President Barack Obama may be confident about his budget plan for next year, but his proposal is leaving some at the University and in the nonprofit community uneasy about the impact it could have on donations.
Because of a tax change outlined in Obama’s proposed budget plan, couples making more than $250,000 jointly each year would not receive as large of a tax write-off for donations to nonprofit organizations, like the University. Because of this, some on campus think the University could see fewer or smaller donations next year.
Prof. Joel Slemrod, who teaches business and economics, explained Obama’s proposal by saying it would cost approximately seven cents more per dollar for couples making more than $250,000 to make a donation.
“If you’re in the top bracket and … you’re an itemizer, right now it costs you 65 cents to give the University of Michigan a dollar,” he said. “Under this proposal, for that group of people, the cost of giving a dollar goes up to 72 cents.”
In a press conference Tuesday night, Obama defended the tax plan saying it would level the playing field so anyone giving a donation qualifies for the same tax credit.
“People are still going to be able to make charitable contributions,” he said in response to a reporter’s question. “I think it is a realistic way for us to raise some revenue from people who benefited enormously over the last several years.”
Slemrod said although the proposal has concerned many nonprofits, it would likely have a very small impact on donations to the University.
“Charitable organizations are concerned that the increased price will reduce the amount of donations they get,” he said. “It will probably have some negative effect, but I imagine the impact on giving will be quite modest.”
Judy Malcolm, director of development communications and donor relations for the Office of Development, said the University has been monitoring the situation closely, and it is primarily donors who make large, capital contributions that would be affected.
“We know that a lot of our major donors are going to be negatively impacted by this change,” she said.
Although studies from The Chronicle of Higher Education, The Chronicle of Philanthropy and The Wall Street Journal estimate donations could decrease by 1.3 to 4.8 percent, Malcolm said she believes donors would continue to give to the University.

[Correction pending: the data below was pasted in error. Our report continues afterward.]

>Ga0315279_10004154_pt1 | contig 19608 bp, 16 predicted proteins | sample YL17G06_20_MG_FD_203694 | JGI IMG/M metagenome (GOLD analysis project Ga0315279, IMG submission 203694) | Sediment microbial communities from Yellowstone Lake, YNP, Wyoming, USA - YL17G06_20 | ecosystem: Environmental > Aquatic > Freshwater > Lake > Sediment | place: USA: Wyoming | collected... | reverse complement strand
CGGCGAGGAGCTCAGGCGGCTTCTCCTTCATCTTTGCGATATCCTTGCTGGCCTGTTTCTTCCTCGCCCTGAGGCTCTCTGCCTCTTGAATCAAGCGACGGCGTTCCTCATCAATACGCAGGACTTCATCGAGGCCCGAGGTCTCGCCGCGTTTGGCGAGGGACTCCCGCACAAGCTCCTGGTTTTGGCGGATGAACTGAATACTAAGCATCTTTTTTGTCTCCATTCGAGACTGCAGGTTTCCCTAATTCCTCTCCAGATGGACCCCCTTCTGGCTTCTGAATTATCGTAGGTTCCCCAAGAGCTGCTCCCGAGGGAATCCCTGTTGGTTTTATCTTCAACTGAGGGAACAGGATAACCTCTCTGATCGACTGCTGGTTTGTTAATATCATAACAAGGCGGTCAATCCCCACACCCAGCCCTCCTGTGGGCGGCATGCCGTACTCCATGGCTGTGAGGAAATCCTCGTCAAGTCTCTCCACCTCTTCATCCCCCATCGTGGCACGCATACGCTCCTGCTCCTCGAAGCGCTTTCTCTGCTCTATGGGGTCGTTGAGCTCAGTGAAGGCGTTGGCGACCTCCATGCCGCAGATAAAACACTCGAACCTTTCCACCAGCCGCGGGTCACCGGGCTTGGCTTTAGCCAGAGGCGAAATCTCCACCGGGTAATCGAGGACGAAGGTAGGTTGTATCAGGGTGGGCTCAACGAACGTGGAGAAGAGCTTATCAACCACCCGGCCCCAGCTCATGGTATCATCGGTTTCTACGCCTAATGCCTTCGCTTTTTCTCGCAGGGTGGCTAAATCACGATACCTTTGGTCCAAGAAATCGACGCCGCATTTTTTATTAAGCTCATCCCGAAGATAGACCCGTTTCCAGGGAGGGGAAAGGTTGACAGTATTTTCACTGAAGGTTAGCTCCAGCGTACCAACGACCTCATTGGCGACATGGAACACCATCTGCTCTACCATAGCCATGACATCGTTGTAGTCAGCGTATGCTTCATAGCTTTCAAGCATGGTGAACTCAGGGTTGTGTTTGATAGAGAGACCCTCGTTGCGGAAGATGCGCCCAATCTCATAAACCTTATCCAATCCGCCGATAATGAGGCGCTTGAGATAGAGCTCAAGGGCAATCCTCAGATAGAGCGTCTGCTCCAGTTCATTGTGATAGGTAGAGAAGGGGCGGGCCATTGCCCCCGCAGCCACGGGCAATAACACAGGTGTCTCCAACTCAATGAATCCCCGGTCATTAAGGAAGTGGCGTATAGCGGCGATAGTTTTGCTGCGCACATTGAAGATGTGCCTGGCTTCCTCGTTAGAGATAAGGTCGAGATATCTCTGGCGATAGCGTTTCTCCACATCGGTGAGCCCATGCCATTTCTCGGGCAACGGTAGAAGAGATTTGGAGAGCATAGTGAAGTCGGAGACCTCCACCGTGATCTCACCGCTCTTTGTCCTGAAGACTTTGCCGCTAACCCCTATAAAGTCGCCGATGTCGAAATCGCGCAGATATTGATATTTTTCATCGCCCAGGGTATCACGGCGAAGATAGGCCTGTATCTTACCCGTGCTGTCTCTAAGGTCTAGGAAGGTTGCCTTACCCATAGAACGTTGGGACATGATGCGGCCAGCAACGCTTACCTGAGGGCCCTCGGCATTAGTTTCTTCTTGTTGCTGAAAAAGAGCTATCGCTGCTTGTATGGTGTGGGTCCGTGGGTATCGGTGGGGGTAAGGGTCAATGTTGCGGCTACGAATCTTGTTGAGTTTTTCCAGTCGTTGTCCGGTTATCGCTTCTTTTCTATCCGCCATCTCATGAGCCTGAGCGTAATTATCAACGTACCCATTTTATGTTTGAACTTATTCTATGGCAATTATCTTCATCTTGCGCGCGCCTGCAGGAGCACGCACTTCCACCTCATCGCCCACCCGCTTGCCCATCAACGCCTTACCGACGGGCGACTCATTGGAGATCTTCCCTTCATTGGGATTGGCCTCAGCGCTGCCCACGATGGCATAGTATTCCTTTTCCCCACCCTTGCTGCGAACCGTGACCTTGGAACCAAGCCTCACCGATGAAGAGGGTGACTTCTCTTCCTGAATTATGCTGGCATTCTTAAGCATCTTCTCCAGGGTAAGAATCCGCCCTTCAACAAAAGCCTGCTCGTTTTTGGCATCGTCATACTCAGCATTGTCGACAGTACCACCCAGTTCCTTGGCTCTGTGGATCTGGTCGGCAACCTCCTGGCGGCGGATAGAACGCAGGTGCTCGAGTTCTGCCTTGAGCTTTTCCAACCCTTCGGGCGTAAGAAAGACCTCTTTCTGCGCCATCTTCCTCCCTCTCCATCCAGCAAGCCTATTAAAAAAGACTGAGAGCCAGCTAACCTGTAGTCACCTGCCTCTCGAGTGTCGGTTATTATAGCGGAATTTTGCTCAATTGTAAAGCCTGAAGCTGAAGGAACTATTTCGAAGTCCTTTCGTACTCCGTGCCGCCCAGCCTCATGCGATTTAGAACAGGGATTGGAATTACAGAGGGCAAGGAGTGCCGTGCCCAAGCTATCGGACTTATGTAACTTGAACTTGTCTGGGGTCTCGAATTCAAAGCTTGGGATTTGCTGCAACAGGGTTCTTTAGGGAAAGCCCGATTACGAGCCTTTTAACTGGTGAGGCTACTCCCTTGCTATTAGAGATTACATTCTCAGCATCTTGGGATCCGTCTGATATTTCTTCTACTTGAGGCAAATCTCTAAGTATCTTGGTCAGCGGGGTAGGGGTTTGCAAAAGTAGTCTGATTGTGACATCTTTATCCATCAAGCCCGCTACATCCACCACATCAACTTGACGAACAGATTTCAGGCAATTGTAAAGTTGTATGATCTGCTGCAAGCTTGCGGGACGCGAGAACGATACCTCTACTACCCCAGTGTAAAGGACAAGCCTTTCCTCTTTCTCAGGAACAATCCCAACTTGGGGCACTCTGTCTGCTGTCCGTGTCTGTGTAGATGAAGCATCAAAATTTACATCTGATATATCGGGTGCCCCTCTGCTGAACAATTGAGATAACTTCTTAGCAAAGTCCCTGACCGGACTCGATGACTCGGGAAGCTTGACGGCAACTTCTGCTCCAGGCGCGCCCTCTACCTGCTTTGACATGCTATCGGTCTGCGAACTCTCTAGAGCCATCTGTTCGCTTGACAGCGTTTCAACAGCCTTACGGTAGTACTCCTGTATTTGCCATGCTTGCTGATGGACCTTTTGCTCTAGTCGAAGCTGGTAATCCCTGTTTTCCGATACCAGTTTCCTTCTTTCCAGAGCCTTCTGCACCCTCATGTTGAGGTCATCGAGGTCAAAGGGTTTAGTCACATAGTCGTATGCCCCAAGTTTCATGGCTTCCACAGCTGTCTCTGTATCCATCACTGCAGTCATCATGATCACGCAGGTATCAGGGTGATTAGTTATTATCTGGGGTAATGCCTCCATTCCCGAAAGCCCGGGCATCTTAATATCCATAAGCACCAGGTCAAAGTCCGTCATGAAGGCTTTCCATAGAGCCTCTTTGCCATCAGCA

“In general, we don’t think there’s going to be a huge decrease in giving to the University,” she said. “We really feel that most of our donors aren’t going to stop giving because of this and that (the tax benefit) isn’t their prime motivator.”
Instead, Malcolm said the University’s development operations will continue to promote the University’s mission to potential donors.
“We think it’s important right now to make it clear to donors that the University of Michigan is still educating students just like we were a year ago,” she said. “We’re still conducting fantastic research. We’re still working hard and doing what we do.”
Malcolm said the University will continue to monitor the situation, but at this point it doesn’t appear that the tax deduction change would have a major impact on giving.
Shari Fox, a development executive who works with major gifts to the University, echoed Malcolm’s comments and said if the proposal passes in its current form, she doesn’t expect it will have a major effect on the University.
Fox said the only difference the University may experience if the new tax law passes would be a short-term increase in donations for 2010 by people trying to push their donation through before the law goes into effect.
A donor considering a major contribution may give the gift, or a larger part of it, the year before the tax change so they qualify for a larger deduction, Fox said.